W3C home > Mailing lists > Public > ietf-http-wg@w3.org > January to March 2013

Re: #428 Accept-Language ordering for identical qvalues

From: Nicholas Shanks <nickshanks@nickshanks.com>
Date: Tue, 22 Jan 2013 13:40:02 +0000
Message-ID: <CA+hEJVW1AkVCZdivu8tM1m2E_hsXH0BSrQwM=4A87xx5zrBDBw@mail.gmail.com>
To: HTTP Working Group <ietf-http-wg@w3.org>
On 17 January 2013 09:14, Julian Reschke <julian.reschke@gmx.de> wrote:
> On 2013-01-17 09:59, Roy T. Fielding wrote:
>> than there are servers that implement language negotiation and
>> actually want to resolve ties at random.
>
> They do not "want" to resolve at random; they do so because they have
> implemented what the spec says. There's no reason to create an ordered list
> structure when the spec says that an unordered list is sufficient.

I think no implication of randomness should be permitted by the specifications.
They should instead require that a deterministic process be used, and
that, other than requests to services which explicitly exist to
provide random results (e.g. Wikipedia's "Random Page" link), the same
request should generate the same result providing nothing pertinent to
the resource has changed on the server.

Someone, I don't recall who, gave the example of a home page loading
blog posts via AJAX, where the blog posts are available in two
languages. Random selection between the variants, where (q * qs)
values are equal for both languages, or are being ignored, would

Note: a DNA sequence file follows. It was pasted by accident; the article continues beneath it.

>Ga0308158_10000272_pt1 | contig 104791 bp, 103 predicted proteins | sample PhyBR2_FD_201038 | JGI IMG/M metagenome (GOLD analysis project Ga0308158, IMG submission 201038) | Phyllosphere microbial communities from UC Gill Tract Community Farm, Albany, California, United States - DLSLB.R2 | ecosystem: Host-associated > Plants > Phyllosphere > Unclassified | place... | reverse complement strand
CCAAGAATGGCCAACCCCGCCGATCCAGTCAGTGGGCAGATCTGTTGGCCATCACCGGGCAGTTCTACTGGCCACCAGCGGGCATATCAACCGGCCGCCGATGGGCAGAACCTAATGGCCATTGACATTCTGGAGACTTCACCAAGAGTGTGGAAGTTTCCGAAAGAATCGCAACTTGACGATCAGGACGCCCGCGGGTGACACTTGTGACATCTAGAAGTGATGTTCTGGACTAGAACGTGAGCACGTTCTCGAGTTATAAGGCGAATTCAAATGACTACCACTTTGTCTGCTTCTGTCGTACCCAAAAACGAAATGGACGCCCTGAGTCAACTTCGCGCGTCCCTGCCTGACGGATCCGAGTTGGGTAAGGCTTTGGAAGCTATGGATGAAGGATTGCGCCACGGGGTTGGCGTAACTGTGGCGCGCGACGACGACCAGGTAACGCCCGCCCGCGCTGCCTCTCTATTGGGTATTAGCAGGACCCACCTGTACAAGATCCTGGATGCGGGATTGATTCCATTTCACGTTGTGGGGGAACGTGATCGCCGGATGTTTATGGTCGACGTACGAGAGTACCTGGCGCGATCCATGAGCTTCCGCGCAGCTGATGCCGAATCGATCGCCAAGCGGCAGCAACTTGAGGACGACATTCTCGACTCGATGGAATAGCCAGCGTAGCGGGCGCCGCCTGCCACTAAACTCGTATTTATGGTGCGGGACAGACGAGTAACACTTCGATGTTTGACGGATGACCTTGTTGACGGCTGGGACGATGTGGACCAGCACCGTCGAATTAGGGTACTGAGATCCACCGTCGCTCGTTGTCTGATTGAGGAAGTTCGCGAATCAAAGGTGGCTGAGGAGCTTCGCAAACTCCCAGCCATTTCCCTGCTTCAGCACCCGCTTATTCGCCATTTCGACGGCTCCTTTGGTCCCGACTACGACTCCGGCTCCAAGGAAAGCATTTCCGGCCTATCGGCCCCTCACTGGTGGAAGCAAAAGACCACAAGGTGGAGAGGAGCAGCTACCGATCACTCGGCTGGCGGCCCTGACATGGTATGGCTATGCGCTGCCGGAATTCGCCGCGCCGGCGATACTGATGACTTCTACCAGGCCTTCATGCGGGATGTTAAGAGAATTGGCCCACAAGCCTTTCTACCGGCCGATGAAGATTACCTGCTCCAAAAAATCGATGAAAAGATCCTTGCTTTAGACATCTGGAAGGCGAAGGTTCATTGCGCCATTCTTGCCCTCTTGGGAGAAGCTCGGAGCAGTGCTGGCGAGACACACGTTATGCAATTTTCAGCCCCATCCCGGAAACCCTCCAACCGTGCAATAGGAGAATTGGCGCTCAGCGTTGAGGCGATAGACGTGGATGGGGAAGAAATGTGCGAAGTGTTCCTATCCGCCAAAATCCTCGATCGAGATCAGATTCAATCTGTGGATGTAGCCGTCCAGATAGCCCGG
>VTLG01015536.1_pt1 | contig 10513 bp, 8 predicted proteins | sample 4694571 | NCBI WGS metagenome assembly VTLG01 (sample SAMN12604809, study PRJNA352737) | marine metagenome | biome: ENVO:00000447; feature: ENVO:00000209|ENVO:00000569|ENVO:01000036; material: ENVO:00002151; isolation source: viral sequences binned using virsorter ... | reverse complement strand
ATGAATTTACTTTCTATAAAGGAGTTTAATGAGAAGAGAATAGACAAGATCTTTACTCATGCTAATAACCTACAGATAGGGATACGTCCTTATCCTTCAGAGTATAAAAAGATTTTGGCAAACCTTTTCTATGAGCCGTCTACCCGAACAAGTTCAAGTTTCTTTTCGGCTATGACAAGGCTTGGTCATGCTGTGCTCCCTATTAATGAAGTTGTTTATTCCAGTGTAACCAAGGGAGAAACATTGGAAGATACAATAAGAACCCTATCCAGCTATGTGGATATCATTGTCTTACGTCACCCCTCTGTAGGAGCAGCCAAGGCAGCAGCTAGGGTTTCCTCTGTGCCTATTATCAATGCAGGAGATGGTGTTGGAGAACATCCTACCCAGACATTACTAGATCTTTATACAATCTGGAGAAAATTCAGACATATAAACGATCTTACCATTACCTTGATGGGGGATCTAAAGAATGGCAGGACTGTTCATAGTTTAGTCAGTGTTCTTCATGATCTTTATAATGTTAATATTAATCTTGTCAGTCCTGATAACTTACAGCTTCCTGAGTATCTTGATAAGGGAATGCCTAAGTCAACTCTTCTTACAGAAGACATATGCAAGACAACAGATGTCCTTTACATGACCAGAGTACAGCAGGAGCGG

result in a mixture of languages being presented in the resultant web
page, and a reload of the page would generate a different mixture. I
agree that such behaviour is undesirable in all cases I can think of,
(excepting the case of a 'randomizer' service URI) and should be
discouraged or better, prohibited in the spec text.

I believe Apache uses file size in it's TCN mechanism to resolve equal
(q*qs) results. It then falls back to a non-exhaustive ordered list in
it's config in the highly unlikely case that two static files varying
by language have the same byte length. Apache seems to try, therefore,
to be wholly deterministic. (Roy may know whether this is accurate for
A-L in Apache.)

At it's most basal extreme, the deterministic process could be an
ASCII value comparison of the language tags' bytes using strcmp()
implemented by the httpd software.

This should apply to all Accept-* headers.

-- 
Nicholas.
Received on Tuesday, 22 January 2013 13:41:11 GMT

This archive was generated by hypermail 2.2.0+W3C-0.50 : Tuesday, 22 January 2013 13:41:14 GMT